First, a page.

A years rent of a cottage 5 shillings... A nice townhouse 20 shillings per year. base laborers getting around 40 shillings per year, tho often not in cash. Some commoners making up to 120 shillings per year, especially townsmen with master or journeyman status in a guild.

Comparing to current US, base labor is about poverty line... so $25,000 a year... a simple shirt, tunic and shoes would be $2,500... instead of the roughly $50.... $10 for cheap shoes, $25 for a set of sweats (shirt and trousers), and $5 for a Tee-shirt (plain), plus a pair of socks, which is the equivalent outfit.

It's been noted that many did not have more than 2 or 3 outfits, perhaps not even more than 1 full outfit.... and a second shirt.

Speaking of which, popular entertainment! Communication magic is useful, but I imagine that theatrical performances would be augmented with illusions, lights, and sounds. Maybe an enterprising wizard could figure out a way to "record" such performances to be played back later. Maybe you can buy crystals that display such performances.
Assuming the D&D spell lists...
The wizard likely wouldn't record the performance, so much as reconstruct it with his own memories of it. And enchant an engine for the moving illusion. If good enough, the engine goes on tour... and he gets paid to make another...

And likely as not, a troupe of entertainers would have illusions and magical costuming of major parts. The recordings being recollections rather than direct imaging, these illusions get recorded nicely, as well. You just set the engine on stage, trigger it, and it replays the play as the wizard saw it... every time, exactly the same, but in 3D, tho' the sides away may be filled in less spiffily.

D&D Demographics: The basic mode for PC Classes in 3.5E DMG (p. 137-141)

A small town of around 1-2 thousand adults will typically have 1-7 wizards, 1-15 clerics, 1-15 druids, 1-15 bards, 51-110 Adepts, 1-7 paladins, 1-7 rangers, and 1-7 sorcerers. 98-175 potential casters, but the local Paladins and Rangers likely have no spells.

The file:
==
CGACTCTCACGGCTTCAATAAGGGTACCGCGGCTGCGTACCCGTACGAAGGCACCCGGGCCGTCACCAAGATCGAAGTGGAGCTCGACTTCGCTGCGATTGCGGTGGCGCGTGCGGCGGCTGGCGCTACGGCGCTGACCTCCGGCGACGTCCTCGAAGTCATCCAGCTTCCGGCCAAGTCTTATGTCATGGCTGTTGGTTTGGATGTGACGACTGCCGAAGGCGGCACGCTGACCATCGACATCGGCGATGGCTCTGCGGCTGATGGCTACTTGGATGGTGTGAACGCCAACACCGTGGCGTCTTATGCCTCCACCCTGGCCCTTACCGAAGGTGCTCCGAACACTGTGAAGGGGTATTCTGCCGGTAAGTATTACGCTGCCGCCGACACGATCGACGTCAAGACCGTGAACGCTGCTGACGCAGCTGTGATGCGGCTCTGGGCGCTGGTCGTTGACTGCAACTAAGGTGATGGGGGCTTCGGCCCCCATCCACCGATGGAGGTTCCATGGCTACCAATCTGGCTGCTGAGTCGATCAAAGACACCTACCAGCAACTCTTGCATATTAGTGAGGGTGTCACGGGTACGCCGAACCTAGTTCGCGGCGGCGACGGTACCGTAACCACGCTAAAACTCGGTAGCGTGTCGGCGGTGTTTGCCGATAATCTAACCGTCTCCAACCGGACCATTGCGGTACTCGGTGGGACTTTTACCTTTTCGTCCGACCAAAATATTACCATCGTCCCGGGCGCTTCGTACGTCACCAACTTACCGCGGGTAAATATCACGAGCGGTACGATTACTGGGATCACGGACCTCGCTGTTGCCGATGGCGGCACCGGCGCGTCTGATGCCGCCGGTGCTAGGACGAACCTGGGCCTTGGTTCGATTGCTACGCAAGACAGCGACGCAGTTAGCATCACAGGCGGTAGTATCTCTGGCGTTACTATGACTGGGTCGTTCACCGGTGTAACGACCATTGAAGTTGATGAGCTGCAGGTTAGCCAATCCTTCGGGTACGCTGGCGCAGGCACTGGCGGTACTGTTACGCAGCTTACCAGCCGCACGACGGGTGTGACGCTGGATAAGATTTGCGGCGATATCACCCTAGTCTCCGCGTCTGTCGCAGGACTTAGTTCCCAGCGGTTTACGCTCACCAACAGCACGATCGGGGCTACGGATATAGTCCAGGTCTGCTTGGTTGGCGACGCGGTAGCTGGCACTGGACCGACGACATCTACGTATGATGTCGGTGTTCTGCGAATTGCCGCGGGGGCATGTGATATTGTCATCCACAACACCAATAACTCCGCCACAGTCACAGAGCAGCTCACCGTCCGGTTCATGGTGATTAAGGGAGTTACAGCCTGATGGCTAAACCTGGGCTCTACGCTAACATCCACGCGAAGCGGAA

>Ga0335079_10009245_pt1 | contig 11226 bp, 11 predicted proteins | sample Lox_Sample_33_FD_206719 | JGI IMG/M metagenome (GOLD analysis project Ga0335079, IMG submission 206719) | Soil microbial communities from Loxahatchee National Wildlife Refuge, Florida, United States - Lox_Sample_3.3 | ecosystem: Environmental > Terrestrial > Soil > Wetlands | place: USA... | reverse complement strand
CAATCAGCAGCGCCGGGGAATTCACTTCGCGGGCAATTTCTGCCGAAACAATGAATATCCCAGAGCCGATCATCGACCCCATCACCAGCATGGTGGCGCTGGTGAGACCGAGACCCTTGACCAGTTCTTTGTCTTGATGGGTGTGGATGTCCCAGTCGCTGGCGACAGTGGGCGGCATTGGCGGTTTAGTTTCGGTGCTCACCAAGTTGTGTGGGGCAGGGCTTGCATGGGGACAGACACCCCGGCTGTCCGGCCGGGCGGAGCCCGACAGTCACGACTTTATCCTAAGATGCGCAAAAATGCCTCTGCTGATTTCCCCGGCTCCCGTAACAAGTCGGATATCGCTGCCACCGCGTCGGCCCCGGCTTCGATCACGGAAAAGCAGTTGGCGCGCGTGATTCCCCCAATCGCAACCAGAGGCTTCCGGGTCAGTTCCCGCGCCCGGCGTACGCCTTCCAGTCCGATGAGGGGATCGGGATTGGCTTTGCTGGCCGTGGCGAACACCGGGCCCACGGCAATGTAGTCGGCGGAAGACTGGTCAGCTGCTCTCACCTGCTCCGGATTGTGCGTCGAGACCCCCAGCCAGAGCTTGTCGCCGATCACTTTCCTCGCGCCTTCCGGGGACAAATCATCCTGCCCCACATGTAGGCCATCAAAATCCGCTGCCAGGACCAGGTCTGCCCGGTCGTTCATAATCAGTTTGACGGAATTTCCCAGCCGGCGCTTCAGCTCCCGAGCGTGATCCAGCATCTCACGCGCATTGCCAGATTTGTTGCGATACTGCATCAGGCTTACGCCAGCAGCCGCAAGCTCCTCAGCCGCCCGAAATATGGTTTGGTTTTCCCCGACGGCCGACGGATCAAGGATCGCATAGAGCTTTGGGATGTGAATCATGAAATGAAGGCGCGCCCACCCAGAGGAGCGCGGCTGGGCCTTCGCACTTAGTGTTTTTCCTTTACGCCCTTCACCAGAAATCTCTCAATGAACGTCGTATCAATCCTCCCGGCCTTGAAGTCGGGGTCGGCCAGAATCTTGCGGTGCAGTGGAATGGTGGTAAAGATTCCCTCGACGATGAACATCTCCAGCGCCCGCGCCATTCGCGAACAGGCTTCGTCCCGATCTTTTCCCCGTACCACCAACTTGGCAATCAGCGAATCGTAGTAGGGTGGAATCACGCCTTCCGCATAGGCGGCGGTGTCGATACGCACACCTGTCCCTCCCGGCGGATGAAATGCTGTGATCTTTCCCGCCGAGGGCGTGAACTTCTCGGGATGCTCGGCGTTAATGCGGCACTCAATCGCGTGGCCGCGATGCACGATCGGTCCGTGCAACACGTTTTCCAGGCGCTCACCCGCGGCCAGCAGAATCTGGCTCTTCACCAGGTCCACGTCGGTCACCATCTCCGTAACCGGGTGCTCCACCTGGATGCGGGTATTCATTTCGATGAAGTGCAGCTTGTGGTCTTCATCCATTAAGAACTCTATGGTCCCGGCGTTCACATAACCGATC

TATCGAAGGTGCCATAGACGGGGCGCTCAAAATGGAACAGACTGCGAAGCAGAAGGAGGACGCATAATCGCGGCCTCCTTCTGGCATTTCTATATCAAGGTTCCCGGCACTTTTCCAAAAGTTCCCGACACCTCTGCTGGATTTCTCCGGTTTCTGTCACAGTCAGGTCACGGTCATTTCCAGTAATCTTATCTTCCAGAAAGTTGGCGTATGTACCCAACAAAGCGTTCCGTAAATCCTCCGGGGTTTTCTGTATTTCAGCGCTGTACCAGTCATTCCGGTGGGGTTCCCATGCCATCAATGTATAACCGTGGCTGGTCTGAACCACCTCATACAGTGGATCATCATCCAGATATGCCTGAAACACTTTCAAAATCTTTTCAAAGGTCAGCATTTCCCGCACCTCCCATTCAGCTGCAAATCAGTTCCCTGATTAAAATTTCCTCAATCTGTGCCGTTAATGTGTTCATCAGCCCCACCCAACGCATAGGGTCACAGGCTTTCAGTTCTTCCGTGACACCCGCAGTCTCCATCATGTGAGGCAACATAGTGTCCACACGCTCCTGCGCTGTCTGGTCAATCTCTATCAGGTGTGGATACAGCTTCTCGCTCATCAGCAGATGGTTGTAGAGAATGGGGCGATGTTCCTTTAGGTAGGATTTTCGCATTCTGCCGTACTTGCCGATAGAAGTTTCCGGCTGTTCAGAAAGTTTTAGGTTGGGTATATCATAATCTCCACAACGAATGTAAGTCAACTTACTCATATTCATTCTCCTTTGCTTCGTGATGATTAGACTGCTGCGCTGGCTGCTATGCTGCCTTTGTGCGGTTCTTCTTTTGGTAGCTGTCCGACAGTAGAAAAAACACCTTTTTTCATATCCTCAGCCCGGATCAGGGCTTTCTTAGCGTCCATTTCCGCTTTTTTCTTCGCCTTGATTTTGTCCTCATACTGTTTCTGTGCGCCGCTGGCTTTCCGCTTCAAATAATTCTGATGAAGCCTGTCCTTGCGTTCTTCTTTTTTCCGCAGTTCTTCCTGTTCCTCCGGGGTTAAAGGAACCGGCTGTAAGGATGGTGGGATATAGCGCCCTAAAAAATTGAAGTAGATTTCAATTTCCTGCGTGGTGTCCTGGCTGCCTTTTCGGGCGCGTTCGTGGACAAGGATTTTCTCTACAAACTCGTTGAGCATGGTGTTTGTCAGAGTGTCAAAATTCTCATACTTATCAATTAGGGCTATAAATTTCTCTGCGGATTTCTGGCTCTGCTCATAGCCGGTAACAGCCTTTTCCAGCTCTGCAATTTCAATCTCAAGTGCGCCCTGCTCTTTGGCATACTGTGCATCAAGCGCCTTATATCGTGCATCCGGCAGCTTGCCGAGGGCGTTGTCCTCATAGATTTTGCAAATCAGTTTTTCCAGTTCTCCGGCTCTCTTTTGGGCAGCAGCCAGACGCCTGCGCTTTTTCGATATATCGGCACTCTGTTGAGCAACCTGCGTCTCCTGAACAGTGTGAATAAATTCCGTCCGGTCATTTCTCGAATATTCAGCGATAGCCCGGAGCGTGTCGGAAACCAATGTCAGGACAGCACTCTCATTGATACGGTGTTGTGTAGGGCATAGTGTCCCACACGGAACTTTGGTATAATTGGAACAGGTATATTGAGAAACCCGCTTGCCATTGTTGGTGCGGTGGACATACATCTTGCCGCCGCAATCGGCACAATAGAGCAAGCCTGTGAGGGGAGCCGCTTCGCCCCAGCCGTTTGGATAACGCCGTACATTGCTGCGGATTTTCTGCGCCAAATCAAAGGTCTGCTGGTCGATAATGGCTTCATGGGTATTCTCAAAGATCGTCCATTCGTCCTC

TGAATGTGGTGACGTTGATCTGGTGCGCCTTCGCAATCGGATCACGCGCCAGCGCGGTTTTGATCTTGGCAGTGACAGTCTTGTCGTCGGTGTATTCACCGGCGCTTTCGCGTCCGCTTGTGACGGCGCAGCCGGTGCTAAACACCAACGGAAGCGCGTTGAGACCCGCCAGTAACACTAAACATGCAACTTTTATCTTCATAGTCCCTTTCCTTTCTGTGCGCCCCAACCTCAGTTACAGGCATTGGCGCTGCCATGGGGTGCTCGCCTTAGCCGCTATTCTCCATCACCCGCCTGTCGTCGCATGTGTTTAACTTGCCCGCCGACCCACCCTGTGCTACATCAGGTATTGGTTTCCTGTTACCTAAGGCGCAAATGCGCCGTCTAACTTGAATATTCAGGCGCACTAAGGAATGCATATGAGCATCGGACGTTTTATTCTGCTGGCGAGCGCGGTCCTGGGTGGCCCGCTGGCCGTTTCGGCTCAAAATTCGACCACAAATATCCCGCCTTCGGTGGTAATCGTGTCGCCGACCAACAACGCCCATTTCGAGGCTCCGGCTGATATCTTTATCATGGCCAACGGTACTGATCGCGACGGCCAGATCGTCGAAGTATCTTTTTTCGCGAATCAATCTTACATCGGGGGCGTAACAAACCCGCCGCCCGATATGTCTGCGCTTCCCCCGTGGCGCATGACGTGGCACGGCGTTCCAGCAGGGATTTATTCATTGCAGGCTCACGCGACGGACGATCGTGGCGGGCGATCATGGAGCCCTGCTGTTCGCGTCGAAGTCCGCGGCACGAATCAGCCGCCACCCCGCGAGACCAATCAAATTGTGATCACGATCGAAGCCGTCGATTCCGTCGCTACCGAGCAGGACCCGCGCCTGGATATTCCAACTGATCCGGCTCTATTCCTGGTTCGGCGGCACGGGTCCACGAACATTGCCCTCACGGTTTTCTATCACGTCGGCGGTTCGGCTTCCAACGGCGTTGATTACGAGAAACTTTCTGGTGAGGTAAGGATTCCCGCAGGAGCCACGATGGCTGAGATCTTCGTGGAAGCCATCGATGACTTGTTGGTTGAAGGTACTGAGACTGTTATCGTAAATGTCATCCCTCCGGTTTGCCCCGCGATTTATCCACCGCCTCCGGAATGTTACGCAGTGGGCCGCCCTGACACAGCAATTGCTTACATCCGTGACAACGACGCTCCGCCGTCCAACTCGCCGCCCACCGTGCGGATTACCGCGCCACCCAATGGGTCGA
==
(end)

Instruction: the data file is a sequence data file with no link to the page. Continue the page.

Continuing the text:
So 0.8 to 1.1% total adult population of potential casters...

So, all in all, around 1 in a hundred by the 3.5E DMG process. 1 in 100.
Oh, and due to caveats, hamlets can have some high level druids or rangers living within... and their students.
 

Hussar

Legend
That is a valid point, though I would quibble with the idea that you'd want brown mold anywhere near inhabited areas. It is afterall a mold and produces spores and it would keep popping up in places you didn't want it, and it is pretty darn hard to get rid of without access to magic.

But yes, the lesser sorts of giants make good laborers if you can civilize them to some degree, which isn't the easiest thing to do with a race that instinctively thinks that whomever is bigger is better and should be in charge.

And it's certainly implied that mining races do breed fire beetles, but then again, the things are omnivores that have a bite like a broadsword that can lop limbs off and they are too dumb to really be domesticated. So giant beetle raising is probably something best left to experts.

But yes, there is definitely opportunity to take advantage of magical beasts and the like. Dannyalcatraz's aircraft carriers do more or less have parallels in my world, in that all great powers have some sort of air force and definitely do utilize fliers in their navies.
Umm, which edition are we talking about? 5e Fire Beetles do 2 points of damage on a hit. Significantly less than a bee swarm could do and we DO breed those. And, let's face it - there are lots of animals that we keep around pretty regularly that can and do kill humans on a fairly regular basis - cows, pigs, dogs, etc. Having something like this isn't much of a stretch.

What giants think that whomever is bigger is better? Where did that come from? And, why would you stick to lesser giants? Larger giants are quite intelligent and could see the value in working with smaller races quite easily.